Ubisoft

Virtuous violence: ShootMania devs explain how the game’s lack of brutality helps everyone

Virtuous violence: ShootMania devs explain how the game’s lack of brutality helps everyone

Nadeo wants to create the first mainstream first-person shooter eSport. To that end, they're developing ShootMania. We've already talked about ShootMania's game play and how you'll be able to tweak and modify the game however you see fit. We know the game will have a comprehensive map editor, and that it's being designed with eSports in mind, but it's always the game's stance on violence (or lack thereof) that seems the most curious. The Report asked the developers to explain this focus, and the team's response was surprisingly obvious: more players. The more people who can enjoy ShootMania without objection, the better for Nadeo and publisher Ubisoft.

Who's it for?

There is no specific demographic Nadeo is targeting with ShootMania. It's not “for” anyone other than gamers looking for a fun first-person shooter. Everyone is the right type of player, everyone is meant to feel invited. Joshua Milligan, Senior Director of Online Strategy, told the Report that, “Our motto is 'competition for everyone' and we wanted to create an experience that brings people together. At our events we will see parents with their children playing the game and we are proud that families can share the game without concerns about the content being too violent.” Anne Blondel-Jouin, Managing Director of Nadeo Live explained that the motto extends beyond just families and spectators, it has implications for players – both pro and casual – as well as developers. “For the spectators, parents do not have to worry if their kids want to watch ShootMania games over the Internet or if they want to attend an event,” she said. “TrackMania was built from the same idea and this year, we had our first TrackMania tournament for kids 6 to 12 years old as part of the Electronic Sports World Cup. This was a great success and experience for the kids who played, the parents who were supporting them, and the thousands of spectators gathering to watch the competition. To us it was a great proof of what we can achieve with openness when it comes to games” “The more people you can play with, the better,” Blondel-Jouin said.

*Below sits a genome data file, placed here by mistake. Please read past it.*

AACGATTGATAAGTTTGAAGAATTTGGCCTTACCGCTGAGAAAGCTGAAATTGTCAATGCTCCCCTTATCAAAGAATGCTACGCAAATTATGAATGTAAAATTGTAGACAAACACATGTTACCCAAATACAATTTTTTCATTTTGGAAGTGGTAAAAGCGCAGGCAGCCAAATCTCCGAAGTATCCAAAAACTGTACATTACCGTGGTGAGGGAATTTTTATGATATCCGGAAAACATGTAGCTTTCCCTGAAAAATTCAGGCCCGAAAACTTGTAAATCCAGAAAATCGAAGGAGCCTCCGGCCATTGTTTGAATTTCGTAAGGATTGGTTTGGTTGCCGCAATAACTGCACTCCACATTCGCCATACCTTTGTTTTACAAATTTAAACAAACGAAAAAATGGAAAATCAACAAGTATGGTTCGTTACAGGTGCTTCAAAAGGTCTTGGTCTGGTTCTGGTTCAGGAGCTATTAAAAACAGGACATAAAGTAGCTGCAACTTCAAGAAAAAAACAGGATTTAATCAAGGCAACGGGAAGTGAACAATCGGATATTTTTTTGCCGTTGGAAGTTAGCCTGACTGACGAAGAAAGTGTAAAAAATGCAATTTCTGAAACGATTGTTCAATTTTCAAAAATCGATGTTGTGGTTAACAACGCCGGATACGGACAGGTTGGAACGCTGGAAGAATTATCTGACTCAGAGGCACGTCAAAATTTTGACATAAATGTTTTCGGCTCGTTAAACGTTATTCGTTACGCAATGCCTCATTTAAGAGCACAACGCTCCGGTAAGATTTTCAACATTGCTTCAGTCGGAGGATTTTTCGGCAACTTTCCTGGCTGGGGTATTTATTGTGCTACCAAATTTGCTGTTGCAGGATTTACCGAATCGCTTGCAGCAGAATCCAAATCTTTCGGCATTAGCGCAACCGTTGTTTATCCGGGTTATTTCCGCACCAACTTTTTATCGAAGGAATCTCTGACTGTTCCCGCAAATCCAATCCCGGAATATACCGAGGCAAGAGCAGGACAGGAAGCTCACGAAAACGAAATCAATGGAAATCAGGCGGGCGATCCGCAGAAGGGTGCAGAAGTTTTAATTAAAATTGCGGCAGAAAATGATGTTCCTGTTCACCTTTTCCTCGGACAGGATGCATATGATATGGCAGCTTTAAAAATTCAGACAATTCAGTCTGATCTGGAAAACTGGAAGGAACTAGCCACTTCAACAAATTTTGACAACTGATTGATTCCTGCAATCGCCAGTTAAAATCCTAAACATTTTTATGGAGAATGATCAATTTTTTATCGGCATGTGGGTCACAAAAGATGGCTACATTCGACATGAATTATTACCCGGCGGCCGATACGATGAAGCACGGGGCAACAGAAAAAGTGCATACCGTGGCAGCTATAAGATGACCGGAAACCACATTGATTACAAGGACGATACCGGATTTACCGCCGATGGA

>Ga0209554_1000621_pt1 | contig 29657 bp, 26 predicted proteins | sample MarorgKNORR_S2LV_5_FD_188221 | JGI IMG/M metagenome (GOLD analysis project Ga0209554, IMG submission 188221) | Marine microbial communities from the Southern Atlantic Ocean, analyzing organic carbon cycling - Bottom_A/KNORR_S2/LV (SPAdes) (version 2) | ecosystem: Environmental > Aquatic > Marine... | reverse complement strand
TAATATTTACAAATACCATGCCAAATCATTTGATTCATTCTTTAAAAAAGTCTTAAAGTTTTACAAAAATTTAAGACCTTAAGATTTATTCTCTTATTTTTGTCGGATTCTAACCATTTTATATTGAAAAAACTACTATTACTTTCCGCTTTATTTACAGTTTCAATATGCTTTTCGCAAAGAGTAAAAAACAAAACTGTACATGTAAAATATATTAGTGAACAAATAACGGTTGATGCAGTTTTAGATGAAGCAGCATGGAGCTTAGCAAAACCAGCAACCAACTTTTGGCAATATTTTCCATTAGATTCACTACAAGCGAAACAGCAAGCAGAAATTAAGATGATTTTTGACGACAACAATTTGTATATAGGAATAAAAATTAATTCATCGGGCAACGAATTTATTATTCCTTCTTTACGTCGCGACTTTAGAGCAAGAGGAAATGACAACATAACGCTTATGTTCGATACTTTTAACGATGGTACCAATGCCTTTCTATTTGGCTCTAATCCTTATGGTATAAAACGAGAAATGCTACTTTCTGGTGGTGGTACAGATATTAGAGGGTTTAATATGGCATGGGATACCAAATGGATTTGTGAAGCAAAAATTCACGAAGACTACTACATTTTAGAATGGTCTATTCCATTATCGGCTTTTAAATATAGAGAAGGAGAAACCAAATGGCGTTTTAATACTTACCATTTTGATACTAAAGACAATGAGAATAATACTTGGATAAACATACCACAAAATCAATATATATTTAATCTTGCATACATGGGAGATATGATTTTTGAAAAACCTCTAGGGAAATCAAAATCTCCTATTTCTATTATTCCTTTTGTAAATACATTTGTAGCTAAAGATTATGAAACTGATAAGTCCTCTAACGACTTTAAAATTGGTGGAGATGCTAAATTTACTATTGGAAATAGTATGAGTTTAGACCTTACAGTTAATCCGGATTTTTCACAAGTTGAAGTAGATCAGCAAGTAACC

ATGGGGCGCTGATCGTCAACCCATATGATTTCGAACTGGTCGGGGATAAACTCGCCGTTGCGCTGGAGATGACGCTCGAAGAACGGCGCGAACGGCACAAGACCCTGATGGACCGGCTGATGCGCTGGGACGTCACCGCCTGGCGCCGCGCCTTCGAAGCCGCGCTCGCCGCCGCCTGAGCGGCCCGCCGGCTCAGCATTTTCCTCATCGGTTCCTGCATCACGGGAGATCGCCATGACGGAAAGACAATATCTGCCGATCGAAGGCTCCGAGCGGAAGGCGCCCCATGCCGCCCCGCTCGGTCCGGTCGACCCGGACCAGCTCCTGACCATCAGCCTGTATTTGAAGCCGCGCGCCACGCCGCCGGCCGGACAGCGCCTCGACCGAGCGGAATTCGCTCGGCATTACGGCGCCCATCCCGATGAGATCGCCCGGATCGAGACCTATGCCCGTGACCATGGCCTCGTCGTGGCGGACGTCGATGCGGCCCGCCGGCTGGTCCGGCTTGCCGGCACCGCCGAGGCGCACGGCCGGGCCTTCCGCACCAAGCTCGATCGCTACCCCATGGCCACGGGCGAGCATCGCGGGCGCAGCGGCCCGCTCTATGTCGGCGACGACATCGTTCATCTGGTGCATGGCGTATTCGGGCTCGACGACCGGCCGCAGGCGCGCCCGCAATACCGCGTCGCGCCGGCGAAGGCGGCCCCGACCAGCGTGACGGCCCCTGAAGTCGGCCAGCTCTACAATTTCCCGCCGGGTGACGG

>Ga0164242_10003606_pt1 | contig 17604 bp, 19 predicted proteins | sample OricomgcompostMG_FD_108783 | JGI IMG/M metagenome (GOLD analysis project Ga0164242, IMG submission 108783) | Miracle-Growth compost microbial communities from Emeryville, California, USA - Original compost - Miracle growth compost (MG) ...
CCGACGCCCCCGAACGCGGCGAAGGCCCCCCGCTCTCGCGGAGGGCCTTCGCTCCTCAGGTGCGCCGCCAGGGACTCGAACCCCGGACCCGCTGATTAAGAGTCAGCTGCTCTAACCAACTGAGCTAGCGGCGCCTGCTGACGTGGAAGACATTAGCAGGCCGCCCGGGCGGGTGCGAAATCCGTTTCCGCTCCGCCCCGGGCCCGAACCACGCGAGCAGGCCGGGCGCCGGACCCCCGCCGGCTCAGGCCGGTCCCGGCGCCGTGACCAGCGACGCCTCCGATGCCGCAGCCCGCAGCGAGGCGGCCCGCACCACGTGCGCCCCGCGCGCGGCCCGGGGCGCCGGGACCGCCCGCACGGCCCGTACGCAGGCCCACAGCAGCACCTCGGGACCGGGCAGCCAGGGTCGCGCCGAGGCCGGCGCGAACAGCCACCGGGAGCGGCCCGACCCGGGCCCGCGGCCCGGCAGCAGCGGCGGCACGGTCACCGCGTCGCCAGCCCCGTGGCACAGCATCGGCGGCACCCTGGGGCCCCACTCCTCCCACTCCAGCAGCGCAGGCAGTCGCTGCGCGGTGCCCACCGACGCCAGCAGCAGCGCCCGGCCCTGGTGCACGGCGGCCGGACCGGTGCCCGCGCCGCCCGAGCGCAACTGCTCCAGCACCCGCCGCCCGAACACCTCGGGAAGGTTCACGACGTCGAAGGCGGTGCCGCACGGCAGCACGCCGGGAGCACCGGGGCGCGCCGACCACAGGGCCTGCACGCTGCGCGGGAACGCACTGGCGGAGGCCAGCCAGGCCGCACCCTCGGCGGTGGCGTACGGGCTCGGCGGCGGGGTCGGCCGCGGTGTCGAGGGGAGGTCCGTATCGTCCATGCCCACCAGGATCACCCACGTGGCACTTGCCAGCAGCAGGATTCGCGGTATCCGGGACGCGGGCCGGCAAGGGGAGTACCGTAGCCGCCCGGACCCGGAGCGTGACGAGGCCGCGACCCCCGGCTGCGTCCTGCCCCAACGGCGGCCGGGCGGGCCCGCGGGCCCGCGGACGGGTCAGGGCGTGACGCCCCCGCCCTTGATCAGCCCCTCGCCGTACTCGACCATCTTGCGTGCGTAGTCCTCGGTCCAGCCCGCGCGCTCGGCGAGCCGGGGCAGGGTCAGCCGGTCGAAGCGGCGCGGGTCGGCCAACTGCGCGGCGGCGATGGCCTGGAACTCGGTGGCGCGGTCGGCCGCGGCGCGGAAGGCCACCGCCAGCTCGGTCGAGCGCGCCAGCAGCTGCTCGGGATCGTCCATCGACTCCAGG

Shifting focus

I asked Milligan and Blondel-Jouin if the relatively tame nature of ShootMania had caused any backlash. Was anyone unhappy with the decision to make ShootMania a game without blood or gore? Blondel-Jouin explained that the lack of blood actually helped the developers focus on creating tight, responsive, entertaining game play. “In a sense, we could say it is putting much more pressure on the game design and the game play as they do have to be really, really good,” she said. “We can't rely on a certain level of violence to entertain the players.” “[Creators] can build amazing maps targeting everyone with no second thought. They only have to care about level design, game play, balance, and know that a very large community will be able to enjoy and give feedback on their creation,” Blondel-Jouin said. “We feel that violence is not compulsory in an FPS as long as players are having fun from chasing and trapping each other.” Toned down violence is also a boon for pro players. Nadeo has partnered with IGN Pro League, which provides news coverage, videos, and regular tournaments for ShootMania, but all of that would be a waste if no one watched. Less objectionable content like blood and gore means more viewers, more viewers means more possibilities for sponsorship, sponsorship means money. It's always okay to question whether a game needs violence, how that violence affects us, and what to do about it. Sometimes, violence can send a message that shocks us or teaches us. Other times, we just need a fun game to play, and ShootMania looks to show how that can be a winning situation for all involved. ShootMania will be available April 10, with an open beta scheduled for February 12 to launch.